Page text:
We often cannot observe or measure an outcome over its full range. Tests for detecting a toxin often require the toxin to exceed a threshold before it can be detected—left-censoring. Patients’ weights will be censored at the upper limit of the scale used to weigh them—right-censoring.
Related to left- and right-censoring are interval measurements, or interval censoring. Income can be surveyed in ranges ($0 to $10,000, $10,001 to $30,000, $30,001 to $60,000, $60,001 and up), or patient weight can be recorded in ranges (0–80 pounds, 81–120 pounds, 121–150 pounds, 151–180 pounds, 181–220 pounds, 221–250 pounds, over 250 pounds).
Stata has long been able to estimate regression models with censored outcomes. tobit can estimate models with left- or right-censoring at fixed values. intreg can estimate models with interval measurements or censoring that varies across observations.
You can estimate models with censored or interval-measured Gaussian outcomes that also include Heckman-style selection, endogenous treatments to obtain average treatment effects (ATEs), covariate measurement error, and unobserved components. You can include endogenous regressors in any part of the models. You can also estimate these models in a panel-data or multilevel-data context with random effects (intercepts) and random coefficients in any part or all parts of the model. All of these models can be estimated as parts of larger multivariate systems. Censored or interval-measured outcomes can even participate in endogenous switching models.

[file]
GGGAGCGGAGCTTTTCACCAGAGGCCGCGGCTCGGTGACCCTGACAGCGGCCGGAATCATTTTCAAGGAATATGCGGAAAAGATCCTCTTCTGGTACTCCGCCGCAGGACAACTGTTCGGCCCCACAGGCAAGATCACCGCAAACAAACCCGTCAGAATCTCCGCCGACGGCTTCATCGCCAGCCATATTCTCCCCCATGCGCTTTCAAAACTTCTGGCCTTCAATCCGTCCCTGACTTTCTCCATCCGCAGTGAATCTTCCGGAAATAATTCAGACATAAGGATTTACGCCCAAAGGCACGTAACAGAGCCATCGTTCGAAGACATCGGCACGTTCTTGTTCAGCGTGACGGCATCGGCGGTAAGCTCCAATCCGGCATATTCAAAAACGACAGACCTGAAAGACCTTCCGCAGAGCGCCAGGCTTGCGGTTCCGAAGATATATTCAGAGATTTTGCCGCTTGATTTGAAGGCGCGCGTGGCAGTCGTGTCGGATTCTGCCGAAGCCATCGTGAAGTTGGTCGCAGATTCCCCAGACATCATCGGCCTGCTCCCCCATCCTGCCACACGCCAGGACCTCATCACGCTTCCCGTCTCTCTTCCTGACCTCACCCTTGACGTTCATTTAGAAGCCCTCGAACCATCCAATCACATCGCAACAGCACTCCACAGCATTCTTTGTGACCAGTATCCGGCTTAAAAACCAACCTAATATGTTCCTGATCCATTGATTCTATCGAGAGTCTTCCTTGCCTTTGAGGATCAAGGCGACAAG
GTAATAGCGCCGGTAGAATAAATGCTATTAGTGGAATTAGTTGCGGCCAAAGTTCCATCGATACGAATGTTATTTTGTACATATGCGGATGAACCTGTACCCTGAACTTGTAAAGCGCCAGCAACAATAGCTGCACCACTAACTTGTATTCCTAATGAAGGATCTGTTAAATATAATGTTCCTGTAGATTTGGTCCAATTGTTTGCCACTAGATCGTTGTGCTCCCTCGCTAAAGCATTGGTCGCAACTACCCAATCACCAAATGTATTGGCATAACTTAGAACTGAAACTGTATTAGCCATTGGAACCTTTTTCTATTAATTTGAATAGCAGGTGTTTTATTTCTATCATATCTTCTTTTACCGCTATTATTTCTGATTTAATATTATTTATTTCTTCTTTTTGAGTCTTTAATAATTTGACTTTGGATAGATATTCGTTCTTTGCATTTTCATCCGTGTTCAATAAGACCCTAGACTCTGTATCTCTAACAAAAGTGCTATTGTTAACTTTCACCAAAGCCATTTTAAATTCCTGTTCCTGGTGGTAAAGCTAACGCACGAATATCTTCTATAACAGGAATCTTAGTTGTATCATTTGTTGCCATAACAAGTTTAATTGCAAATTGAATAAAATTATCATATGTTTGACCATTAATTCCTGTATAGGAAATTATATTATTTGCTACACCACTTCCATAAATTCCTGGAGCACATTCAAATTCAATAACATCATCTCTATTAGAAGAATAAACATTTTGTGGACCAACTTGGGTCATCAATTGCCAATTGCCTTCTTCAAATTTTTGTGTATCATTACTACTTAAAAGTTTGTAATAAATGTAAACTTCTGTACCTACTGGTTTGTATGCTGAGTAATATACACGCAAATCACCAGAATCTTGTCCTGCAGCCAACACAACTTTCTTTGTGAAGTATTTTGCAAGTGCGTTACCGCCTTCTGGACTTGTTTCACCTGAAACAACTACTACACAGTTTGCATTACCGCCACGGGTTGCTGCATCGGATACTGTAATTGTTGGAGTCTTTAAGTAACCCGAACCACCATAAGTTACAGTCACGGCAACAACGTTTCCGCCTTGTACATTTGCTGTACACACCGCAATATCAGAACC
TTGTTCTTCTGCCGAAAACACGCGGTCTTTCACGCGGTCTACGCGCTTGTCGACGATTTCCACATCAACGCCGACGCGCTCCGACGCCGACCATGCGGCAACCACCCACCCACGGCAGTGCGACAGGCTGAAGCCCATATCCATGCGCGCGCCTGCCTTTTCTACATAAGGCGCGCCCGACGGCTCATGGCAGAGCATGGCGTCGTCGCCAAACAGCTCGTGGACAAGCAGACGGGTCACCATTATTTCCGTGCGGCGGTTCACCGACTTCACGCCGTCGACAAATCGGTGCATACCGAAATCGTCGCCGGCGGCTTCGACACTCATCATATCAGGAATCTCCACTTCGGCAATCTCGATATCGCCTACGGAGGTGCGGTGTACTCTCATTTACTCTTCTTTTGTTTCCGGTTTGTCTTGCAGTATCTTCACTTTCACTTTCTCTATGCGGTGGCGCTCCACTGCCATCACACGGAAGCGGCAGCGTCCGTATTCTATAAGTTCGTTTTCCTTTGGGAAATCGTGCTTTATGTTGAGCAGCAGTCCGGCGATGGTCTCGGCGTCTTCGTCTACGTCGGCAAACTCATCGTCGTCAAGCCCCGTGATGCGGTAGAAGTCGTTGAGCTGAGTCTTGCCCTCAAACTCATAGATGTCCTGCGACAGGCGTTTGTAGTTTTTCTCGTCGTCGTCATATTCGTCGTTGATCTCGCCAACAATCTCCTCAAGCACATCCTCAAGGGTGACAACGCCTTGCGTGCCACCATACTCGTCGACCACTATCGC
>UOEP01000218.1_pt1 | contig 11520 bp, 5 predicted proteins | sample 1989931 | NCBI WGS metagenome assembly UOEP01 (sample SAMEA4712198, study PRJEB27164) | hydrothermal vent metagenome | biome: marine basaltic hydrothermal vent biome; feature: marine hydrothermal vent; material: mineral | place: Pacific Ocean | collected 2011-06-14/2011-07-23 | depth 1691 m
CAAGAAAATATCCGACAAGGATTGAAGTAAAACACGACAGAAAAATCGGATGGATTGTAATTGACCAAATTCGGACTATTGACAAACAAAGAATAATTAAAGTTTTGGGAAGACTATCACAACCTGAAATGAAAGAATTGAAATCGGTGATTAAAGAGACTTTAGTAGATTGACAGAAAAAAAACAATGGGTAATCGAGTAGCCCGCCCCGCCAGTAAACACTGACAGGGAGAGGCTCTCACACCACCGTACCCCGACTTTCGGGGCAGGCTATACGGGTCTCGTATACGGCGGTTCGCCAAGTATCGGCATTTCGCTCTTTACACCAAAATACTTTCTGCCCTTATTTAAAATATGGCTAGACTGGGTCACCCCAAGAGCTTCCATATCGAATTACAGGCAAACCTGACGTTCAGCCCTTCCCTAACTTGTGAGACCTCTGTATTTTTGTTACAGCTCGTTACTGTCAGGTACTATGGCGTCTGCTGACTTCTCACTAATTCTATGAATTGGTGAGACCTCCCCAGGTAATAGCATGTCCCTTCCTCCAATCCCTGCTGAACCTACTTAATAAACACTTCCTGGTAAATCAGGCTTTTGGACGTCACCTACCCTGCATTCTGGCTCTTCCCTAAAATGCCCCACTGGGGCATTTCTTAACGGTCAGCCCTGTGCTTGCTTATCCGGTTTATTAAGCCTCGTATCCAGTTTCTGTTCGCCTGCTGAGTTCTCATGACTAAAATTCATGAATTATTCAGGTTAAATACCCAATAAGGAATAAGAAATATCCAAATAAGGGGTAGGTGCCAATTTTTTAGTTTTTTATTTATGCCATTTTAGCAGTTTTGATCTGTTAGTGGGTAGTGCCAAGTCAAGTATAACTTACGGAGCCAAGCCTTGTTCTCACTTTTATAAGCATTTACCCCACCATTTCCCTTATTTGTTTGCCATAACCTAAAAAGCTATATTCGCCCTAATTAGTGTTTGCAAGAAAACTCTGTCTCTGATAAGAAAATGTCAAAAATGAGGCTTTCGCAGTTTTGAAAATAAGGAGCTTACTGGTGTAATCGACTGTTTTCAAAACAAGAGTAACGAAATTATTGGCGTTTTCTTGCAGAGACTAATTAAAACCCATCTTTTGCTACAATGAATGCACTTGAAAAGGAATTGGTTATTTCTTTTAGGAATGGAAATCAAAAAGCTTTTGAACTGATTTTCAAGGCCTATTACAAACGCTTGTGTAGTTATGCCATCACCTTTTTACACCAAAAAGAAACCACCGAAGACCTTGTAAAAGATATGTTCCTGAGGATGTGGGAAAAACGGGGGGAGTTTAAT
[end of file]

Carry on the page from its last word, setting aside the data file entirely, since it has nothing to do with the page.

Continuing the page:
Imagine we have data on incomes. These data are often top coded, or censored at an upper limit, to increase reporting rates. If that limit were $150,000, we could estimate a regression model of income on education and age by typing
. tobit income education age, ul(150000)
(We might prefer log income, but for simplicity, we will use income here.)
All these features are obtained using Stata’s generalized structural equation modeling command—gsem. The equivalent gsem command is
. gsem income <- education age, family(gaussian, rcensored(150000))
We can introduce an endogenous covariate, say, weeks worked, by adding an equation for weeks with instruments (z1 and z2) and a common unobserved component (UC) with identifying constraints specified using @:
. gsem (income <- education age weeks UC, family(gaussian, rcensored(150000))) (weeks <- education age z1 z2 UC@1 , var(UC@1))
If we have panel data with repeated measurements on individuals (id), we can introduce a random effect (intercept) into the income model by adding RE[id]:
. gsem (income <- education age weeks UC RE[id], family(gaussian, rcensored(150000))) (weeks <- education age z1 z2 UC@1)
We can even add a random coefficient on age by interacting a random latent variable (RC[id]) with age:
. gsem (income <- education age c.age#RC[id] weeks UC RE[id], family(gaussian, rcensored(150000))) (weeks <- education age z1 z2 UC@1 , var(UC@1))
Handling Heckman-style selection in the gsem framework requires a bit of setup. An example using uncensored outcome can be seen in the Structural Equation Modeling Reference Manual. For censored outcomes, you merely need to add the suboption lcensored() or rcensored() to the family() option. For interval-measured data, add the suboption ldepvar() or udepvar() to specify the lower or upper bound of the interval. The dependent variable specifies the other bound.
An endogenous treatment-effects example without censoring can be seen in the Structural Equation Modeling Reference Manual. Again just add lcensored() or rcensored() to family() if the outcome is censored. For interval-measured data, add the suboption ldepvar() or udepvar() to specify the lower or upper bound of the interval. The dependent variable specifies the other bound.
You can use either the commands shown above or Stata’s SEM Builder to create and fit these models.
Stata provides everything you could want with censored outcomes.
See Stata’s Structural Equation Modeling Reference Manual.